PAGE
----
I’ve been wanting to write a book for a while now.  And I’ve had this story simmering on the surface of my thoughts since I was a third year in college.  That’s everyone’s shtick though, right?

Oh, I’ve had this great idea since forever and a half ago, but I was just planning everything out, and now I’m finally ready.

Welp.  No. That wasn’t me.  I actually wrote out a book.  I wrote a good chunk of one, and it just needed an ending.   Then, I started to re-read it.  Yes, I know.  Rule Numero Uno: NEVER re-read the damn thing until you’re done, you idiot.  But I’m an idiot, so I started editing.  And editing. And editing, until it was this whole other beast.  And now I really didn’t have an ending.  And I started to hate it.  That’s when I knew I just needed to go back to the drawing board and start over.  It made me realize that I just wasn’t happy with the initial piece.  The story is there, but I think my biggest problem was that I was trying to write this book for an audience who didn’t exist.  I wasn’t writing it for myself.  And that was my downfall.

Constantly wondering , ‘Are they going to like it?’ was agonizing.

Agony to the point of debilitating.  Who was this they?  Publishers, editors, the NYT Bestseller’s List…the list could go on and on, just like my imaginary expectations.  I found that I couldn’t write another sentence of my story when every phrase I typed out was punctuated with that damned, ghostly question: “Will this sell?”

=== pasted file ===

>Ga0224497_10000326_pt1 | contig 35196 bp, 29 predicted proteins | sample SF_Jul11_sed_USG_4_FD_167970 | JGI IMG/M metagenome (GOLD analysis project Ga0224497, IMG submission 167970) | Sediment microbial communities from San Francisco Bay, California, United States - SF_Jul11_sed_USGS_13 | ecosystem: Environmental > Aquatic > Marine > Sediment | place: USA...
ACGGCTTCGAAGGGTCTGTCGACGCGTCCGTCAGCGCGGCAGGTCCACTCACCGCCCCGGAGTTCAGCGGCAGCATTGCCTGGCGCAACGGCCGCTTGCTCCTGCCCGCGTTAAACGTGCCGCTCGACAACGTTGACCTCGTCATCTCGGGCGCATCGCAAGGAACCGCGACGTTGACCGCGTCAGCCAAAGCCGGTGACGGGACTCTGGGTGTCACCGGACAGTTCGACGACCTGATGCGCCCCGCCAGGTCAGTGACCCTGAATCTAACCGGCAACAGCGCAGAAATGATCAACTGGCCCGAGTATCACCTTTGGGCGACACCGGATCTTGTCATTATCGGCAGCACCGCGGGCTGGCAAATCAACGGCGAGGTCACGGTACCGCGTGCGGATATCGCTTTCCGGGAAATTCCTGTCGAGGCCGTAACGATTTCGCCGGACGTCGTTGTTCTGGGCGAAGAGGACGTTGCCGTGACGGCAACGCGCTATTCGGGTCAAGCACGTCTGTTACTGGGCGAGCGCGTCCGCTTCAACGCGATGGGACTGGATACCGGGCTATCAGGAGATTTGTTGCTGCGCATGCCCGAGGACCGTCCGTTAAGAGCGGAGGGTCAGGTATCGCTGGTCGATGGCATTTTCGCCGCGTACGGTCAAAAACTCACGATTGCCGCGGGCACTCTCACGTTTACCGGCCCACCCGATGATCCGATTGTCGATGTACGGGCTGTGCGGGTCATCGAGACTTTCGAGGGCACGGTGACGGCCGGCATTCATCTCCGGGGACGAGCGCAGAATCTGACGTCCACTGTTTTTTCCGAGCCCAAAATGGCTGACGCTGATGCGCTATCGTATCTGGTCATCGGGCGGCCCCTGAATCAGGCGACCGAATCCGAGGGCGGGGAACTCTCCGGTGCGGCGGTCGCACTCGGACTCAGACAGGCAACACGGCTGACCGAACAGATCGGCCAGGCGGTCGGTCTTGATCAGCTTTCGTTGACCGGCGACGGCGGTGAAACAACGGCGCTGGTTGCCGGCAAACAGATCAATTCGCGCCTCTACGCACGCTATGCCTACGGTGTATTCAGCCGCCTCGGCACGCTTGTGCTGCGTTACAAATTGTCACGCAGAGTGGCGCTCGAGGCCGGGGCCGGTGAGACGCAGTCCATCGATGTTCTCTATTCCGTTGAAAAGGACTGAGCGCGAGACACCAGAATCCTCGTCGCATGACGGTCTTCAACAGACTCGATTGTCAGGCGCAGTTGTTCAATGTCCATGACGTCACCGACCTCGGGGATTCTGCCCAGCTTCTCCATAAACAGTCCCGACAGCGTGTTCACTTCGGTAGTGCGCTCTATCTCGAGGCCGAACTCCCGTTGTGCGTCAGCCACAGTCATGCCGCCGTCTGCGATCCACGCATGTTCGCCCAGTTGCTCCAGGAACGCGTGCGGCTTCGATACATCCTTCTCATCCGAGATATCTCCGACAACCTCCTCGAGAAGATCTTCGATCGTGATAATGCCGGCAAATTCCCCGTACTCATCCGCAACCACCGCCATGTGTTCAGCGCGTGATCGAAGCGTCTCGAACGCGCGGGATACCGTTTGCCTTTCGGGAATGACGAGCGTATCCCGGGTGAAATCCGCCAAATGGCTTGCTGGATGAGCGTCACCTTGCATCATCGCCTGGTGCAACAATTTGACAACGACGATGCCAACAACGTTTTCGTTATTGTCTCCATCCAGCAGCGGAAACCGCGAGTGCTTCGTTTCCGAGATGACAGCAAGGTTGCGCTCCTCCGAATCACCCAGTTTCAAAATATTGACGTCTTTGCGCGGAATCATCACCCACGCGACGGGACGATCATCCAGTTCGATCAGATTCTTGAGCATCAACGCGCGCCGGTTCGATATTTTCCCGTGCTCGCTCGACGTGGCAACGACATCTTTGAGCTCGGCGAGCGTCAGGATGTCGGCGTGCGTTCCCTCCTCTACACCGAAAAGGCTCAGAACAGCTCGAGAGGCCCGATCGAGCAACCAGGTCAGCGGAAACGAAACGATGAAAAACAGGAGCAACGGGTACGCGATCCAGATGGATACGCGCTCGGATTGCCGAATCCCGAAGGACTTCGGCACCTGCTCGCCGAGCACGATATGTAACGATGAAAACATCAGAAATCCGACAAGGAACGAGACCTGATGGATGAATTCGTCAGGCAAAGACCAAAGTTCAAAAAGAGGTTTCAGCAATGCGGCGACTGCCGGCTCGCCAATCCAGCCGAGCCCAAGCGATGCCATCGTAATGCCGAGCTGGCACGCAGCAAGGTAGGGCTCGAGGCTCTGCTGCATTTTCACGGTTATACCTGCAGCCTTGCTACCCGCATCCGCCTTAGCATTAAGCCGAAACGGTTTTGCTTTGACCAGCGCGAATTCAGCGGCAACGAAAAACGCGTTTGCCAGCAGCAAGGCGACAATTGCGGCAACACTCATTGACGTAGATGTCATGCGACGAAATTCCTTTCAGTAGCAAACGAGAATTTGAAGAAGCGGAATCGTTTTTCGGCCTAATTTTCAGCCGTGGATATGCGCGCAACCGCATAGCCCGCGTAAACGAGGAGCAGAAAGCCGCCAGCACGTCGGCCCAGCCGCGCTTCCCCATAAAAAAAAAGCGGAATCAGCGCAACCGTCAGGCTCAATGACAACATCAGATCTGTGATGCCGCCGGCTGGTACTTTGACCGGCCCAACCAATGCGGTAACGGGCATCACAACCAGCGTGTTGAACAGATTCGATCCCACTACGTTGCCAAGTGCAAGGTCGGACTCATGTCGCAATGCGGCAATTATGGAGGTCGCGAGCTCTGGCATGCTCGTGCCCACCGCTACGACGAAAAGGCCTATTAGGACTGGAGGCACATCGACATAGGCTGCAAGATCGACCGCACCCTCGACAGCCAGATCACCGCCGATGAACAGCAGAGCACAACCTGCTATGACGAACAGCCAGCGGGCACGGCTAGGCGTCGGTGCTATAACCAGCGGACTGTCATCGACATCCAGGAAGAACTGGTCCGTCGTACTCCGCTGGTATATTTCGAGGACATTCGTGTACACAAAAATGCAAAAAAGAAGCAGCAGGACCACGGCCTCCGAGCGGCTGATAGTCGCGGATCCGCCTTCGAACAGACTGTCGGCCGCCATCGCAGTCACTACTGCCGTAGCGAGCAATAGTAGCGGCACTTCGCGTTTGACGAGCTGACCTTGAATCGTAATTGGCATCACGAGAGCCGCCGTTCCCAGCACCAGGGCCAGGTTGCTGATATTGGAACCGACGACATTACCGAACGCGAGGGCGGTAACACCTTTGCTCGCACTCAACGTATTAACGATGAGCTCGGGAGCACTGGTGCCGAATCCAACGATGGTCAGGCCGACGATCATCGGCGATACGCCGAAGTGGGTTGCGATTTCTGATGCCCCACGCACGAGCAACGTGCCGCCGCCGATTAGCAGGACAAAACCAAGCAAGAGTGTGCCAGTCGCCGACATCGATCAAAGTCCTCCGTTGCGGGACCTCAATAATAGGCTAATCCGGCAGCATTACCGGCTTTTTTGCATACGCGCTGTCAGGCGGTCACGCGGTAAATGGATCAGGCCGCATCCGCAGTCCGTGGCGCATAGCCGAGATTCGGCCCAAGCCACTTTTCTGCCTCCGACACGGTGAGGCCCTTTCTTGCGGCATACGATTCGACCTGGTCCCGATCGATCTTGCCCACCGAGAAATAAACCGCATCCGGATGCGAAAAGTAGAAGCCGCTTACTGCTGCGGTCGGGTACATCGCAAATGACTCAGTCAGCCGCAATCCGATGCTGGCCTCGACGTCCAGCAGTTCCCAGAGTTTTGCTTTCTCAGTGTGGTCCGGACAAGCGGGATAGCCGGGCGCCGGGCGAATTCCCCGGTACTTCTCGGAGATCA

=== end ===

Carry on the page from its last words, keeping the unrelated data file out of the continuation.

Like countless writers before me , I had fallen from grace.  I had unknowingly become a “sell-out” before I had even really started.  And it wasn’t about the money, I have a decent job, but the thought that I wouldn’t be happy unless this book became good enough to be recognized made me sick.  Would it be nice to have a best seller, abso-friggin-lutely!  But would it be nicer to have a book I actually myself would like to read?  Probably, maybe.

Let’s not kid ourselves people.  Writers are a vain bunch.

We love our own inner thoughts so much we write them all down and force everyone around us to validate our opinions or fantastical whimsies!  If we were truly a humble breed, who didn’t care about fame or fortune, then we’d all just keep diaries.  But that’s not the case, so here we are.  I’m currently spending over $50 a month on my reading habit, and I love it.  The point is, writing to become famous or important or validated in some way is just stupid.  Sure, it’s a nice benefit, and we could all hope for as much, but if it’s making you (or heaven forbid your work-which is like a second child at this point) miserable, then you need to stop.  Just stop and re-evaluate everything.  Trust me, it’s like the weight of the world, and all of the crazy pressure is gone.

Now, I’ve decided to document the process of what writing a book is like for a first timer.  Hopefully it’ll help others like me not make the same mistakes.  It’ll also keep me accountable, and set better writing practices this time around.  I’ll be following:

The Six Month Novel Writing Plan – Written by Caitlin Jans

This piece, written by Jans, was really motivating and I felt kicked into gear with a realistic plan I could follow.  I found it through Authors Publish which is a weekly email magazine I subscribe to that is completely free.  Highly recommend it for new writers.

So if you’d like to follow me on my harrowing journey: Trying to Write A New Novel All Over Again, stay tuned.  Follow me here on my blog for regular updates, or on twitter for my bursts of venting/rants.  Links below!

 

 

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